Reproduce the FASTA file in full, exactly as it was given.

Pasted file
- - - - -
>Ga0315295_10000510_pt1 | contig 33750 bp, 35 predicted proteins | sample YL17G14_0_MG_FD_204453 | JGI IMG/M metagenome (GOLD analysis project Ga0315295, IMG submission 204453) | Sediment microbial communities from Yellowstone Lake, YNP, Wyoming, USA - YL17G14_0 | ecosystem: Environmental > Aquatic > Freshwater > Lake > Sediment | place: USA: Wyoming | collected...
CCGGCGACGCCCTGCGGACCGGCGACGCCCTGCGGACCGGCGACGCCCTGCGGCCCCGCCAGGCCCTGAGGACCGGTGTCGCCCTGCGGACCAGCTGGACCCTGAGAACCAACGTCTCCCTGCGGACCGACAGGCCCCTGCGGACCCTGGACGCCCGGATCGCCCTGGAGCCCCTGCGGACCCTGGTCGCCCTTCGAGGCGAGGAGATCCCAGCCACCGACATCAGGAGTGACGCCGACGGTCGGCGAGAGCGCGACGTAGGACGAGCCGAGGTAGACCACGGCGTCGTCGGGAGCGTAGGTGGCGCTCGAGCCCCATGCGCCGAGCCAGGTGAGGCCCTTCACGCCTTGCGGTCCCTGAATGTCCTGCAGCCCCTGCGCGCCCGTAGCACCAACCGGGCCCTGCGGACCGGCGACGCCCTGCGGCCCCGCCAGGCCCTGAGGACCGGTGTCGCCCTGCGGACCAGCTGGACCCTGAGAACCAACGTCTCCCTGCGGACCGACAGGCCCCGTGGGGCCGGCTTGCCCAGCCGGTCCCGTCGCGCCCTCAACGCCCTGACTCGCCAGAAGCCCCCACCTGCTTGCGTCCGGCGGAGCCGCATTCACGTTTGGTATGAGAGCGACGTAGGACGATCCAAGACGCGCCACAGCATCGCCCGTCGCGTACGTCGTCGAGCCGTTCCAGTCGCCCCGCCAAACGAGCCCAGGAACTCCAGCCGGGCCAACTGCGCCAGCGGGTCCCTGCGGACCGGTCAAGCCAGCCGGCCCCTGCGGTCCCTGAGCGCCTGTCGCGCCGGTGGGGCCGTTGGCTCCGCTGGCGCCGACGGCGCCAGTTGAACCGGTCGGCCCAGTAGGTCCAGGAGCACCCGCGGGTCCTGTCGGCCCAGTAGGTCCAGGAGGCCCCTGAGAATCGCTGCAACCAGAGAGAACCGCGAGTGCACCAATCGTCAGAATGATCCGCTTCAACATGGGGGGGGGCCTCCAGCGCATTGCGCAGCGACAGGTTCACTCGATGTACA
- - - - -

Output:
>Ga0315295_10000510_pt1 | contig 33750 bp, 35 predicted proteins | sample YL17G14_0_MG_FD_204453 | JGI IMG/M metagenome (GOLD analysis project Ga0315295, IMG submission 204453) | Sediment microbial communities from Yellowstone Lake, YNP, Wyoming, USA - YL17G14_0 | ecosystem: Environmental > Aquatic > Freshwater > Lake > Sediment | place: USA: Wyoming | collected...
CCGGCGACGCCCTGCGGACCGGCGACGCCCTGCGGACCGGCGACGCCCTGCGGCCCCGCCAGGCCCTGAGGACCGGTGTCGCCCTGCGGACCAGCTGGACCCTGAGAACCAACGTCTCCCTGCGGACCGACAGGCCCCTGCGGACCCTGGACGCCCGGATCGCCCTGGAGCCCCTGCGGACCCTGGTCGCCCTTCGAGGCGAGGAGATCCCAGCCACCGACATCAGGAGTGACGCCGACGGTCGGCGAGAGCGCGACGTAGGACGAGCCGAGGTAGACCACGGCGTCGTCGGGAGCGTAGGTGGCGCTCGAGCCCCATGCGCCGAGCCAGGTGAGGCCCTTCACGCCTTGCGGTCCCTGAATGTCCTGCAGCCCCTGCGCGCCCGTAGCACCAACCGGGCCCTGCGGACCGGCGACGCCCTGCGGCCCCGCCAGGCCCTGAGGACCGGTGTCGCCCTGCGGACCAGCTGGACCCTGAGAACCAACGTCTCCCTGCGGACCGACAGGCCCCGTGGGGCCGGCTTGCCCAGCCGGTCCCGTCGCGCCCTCAACGCCCTGACTCGCCAGAAGCCCCCACCTGCTTGCGTCCGGCGGAGCCGCATTCACGTTTGGTATGAGAGCGACGTAGGACGATCCAAGACGCGCCACAGCATCGCCCGTCGCGTACGTCGTCGAGCCGTTCCAGTCGCCCCGCCAAACGAGCCCAGGAACTCCAGCCGGGCCAACTGCGCCAGCGGGTCCCTGCGGACCGGTCAAGCCAGCCGGCCCCTGCGGTCCCTGAGCGCCTGTCGCGCCGGTGGGGCCGTTGGCTCCGCTGGCGCCGACGGCGCCAGTTGAACCGGTCGGCCCAGTAGGTCCAGGAGCACCCGCGGGTCCTGTCGGCCCAGTAGGTCCAGGAGGCCCCTGAGAATCGCTGCAACCAGAGAGAACCGCGAGTGCACCAATCGTCAGAATGATCCGCTTCAACATGGGGGGGGGCCTCCAGCGCATTGCGCAGCGACAGGTTCACTCGATGTACA